The first annual function at r Indrapraha Gauya Maha, Delhi, a branch of r Gauya Sagha founded by r rmad Bhakti-sraga Gosvm Mahrja was held on 29th/30th January 1964, with great celebration. On this occasion, an assembly of learned religious scholars gathered in the evening of the January 30th under the presidency of the Chief Commissioner of Delhi, r Dharmaviraj. After brief speeches by the founder-crya of r Gauya Sagha and r Dharmaviraj, the following tridai-sannyss and scholars made their respective speeches: (1) Tridai Svm rmad Bhakti-saurabha Bhaktisra Mahrja, (2) Tridai Svm rmad Bhaktivednta Svm Mahrja, (3) Tridai Svm rmad Bhaktivednta Nryaa Mahrja, (4) Tridai Svm rmad Bhakti-kamala Parvata Mahrja, (5) Dr. r R.V. Josh M.A., Ph.D., Delete (Paris), (6) Dr. r K.D. Bhardawaja M.A., Ph.D., str-purcrya Vidysgara.


The first annual function of

r Indrapraha Gauya Maha




Tridai Svm rmad Bhaktivednta Nryaa Mahrja (speaking), Tridai Svm rmad Bhakti-saurabha Bhaktisra Mahrja (seated on left side), Tridai Svm rmad Bhaktivednta Svm Mahrja (seated in the center), Tridai Svm rmad Bhakti-sraga Gosvm Mahrja (seated on right side).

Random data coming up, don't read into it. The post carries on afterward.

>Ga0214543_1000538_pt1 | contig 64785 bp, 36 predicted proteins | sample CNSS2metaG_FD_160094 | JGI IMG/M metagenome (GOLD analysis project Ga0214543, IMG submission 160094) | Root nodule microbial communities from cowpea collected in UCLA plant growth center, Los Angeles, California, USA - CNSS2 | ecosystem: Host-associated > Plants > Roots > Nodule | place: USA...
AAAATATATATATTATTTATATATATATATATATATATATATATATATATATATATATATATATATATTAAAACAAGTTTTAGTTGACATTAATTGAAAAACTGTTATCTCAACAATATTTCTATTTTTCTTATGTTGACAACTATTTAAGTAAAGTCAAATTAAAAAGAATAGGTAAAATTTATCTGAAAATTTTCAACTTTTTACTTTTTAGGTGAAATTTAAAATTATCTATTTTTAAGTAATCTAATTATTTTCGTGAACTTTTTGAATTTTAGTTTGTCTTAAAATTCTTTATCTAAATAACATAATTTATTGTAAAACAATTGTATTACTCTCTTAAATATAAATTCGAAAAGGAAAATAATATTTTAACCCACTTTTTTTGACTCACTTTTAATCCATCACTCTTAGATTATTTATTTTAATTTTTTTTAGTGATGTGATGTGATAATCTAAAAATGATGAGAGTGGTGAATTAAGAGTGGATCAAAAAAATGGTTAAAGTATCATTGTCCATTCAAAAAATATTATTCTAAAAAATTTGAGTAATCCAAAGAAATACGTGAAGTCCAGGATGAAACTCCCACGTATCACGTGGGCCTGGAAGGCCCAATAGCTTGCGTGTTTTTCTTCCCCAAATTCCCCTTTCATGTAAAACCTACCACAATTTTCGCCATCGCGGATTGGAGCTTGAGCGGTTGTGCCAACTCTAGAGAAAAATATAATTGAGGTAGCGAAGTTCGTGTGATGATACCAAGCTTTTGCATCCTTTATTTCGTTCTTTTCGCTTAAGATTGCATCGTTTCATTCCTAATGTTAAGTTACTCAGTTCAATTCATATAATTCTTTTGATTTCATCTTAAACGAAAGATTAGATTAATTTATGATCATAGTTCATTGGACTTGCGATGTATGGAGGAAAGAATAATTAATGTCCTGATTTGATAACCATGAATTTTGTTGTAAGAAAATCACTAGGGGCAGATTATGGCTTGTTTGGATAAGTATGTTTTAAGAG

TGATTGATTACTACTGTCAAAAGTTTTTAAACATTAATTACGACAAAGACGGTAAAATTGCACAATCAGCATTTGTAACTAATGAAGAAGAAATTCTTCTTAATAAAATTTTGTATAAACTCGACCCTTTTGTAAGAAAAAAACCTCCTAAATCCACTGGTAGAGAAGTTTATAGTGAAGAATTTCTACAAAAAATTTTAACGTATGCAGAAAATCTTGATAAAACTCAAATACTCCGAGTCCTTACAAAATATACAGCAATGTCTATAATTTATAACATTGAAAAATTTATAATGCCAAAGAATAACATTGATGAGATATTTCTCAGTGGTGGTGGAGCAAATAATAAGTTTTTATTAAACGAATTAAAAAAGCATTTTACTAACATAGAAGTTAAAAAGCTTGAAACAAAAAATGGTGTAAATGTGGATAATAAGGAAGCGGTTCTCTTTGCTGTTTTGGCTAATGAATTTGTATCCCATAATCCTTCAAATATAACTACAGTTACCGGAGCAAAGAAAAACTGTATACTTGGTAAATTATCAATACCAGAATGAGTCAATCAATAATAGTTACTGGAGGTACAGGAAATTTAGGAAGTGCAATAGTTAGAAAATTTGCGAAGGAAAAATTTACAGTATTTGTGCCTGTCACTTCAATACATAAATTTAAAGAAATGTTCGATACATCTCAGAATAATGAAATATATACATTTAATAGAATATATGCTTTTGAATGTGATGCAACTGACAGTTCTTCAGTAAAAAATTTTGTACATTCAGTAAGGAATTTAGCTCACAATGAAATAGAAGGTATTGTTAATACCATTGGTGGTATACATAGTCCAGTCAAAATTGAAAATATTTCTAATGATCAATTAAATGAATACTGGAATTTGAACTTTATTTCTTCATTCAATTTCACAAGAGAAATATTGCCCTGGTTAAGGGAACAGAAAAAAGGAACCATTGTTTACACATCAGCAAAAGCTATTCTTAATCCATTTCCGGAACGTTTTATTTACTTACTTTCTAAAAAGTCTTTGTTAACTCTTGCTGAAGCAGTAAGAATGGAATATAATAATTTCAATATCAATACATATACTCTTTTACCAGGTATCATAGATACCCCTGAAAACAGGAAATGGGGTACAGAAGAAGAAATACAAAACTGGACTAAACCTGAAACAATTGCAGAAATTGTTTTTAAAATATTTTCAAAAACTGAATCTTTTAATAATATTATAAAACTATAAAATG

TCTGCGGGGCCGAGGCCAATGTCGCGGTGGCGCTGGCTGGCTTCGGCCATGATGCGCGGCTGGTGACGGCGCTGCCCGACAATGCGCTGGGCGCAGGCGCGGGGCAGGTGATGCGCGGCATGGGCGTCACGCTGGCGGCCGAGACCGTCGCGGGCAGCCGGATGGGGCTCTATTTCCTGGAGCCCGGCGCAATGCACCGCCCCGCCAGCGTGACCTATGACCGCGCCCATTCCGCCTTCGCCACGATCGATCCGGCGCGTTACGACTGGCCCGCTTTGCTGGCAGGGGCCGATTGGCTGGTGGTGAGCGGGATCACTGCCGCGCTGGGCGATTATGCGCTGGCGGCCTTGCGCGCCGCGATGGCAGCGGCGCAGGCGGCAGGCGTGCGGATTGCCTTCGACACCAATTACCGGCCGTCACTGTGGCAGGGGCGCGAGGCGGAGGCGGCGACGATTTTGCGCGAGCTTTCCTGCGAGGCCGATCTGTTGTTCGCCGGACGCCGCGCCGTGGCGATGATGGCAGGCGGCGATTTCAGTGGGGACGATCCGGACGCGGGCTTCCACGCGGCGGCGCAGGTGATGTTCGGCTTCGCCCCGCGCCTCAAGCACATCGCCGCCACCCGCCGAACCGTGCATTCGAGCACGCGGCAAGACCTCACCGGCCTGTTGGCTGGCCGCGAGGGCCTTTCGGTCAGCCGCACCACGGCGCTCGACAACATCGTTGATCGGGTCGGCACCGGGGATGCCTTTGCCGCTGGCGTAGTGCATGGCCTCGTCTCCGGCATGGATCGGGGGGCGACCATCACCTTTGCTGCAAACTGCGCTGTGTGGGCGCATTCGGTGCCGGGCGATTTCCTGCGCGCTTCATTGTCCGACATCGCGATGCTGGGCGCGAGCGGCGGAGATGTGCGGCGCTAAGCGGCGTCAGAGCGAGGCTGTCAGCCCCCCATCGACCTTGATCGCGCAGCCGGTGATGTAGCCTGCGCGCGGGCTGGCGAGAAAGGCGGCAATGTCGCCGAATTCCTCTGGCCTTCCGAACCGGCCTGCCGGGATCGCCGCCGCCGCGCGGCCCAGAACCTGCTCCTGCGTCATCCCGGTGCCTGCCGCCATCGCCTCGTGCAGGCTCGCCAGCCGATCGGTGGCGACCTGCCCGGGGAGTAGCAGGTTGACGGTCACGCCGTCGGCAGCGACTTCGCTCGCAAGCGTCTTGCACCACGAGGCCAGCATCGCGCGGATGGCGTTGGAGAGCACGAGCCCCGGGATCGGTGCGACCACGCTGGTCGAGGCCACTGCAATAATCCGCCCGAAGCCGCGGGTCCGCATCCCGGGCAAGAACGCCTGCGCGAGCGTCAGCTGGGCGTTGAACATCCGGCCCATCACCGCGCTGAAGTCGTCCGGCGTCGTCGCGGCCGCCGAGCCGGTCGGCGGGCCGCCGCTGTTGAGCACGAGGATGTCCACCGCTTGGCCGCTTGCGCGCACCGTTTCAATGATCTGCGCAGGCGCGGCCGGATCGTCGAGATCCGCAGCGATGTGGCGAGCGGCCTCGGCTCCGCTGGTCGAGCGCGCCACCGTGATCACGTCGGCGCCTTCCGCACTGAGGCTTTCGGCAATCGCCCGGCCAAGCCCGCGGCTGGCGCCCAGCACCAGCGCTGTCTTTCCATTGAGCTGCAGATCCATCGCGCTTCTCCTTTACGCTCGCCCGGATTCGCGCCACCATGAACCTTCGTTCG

[NOTE: This page uses Balarama font (available here)
for better transliteration of Sanskrit into English]




This is the lecture given in that auspicious assembly

by r rmad Bhaktivednta Nryaa Gosvm Mahrja.



by r rman Bhaktivednta Nryaa Gosvm Mahrja


The Story of Indra and Virocana


The words nitya-dharma (eternal religion) automatically presuppose the inherent and unavoidable object of that nitya-dharma, he who performs it. This is due to the inseparable connection between dharma and dharm (the practitioner of religion). The example is given of the inseparable relationship between water and liquidity or between fire and warmth. Before considering the dharma of any entity, it is essential to first reflect on the tattva of that entity. Thus, first we consider what tattva I actually is. The Chndogya Upaniad narrates the story of Indra and Virocana by which this tattva of the soul can easily be understood.


At the beginning of Satya-yuga, the entire universe was divided into two camps, the demigods and the demons. The head of the demon party was King Virocana, and the leader of the demigods was Devarja Indra. They rivaled for the attainment of unparalleled happiness and enjoyment. Thus bearing envy and spite towards each other, they approached Prajpati Brahm, the father of the universe, and asked him how they could fulfill their desires.


Prajpati Brahm said: One is able to easily attain all the enjoyment available in all the worlds and to satisfy ones every desire when one knows the soul. That soul is free from sin, old age, death, lamentation, hunger and desire, and he is satya-kama and satyasakalpa that is, his every endeavor and resolve is truthful and just.


To realize the soul both Indra and Virocana resided with Brahm and practised celibacy for thirty two years. They then prayed to Prajpati to tell them about the soul. Prajpati said, That person (self) you are now seeing with your eyes is the soul, and he is fearless and immortal.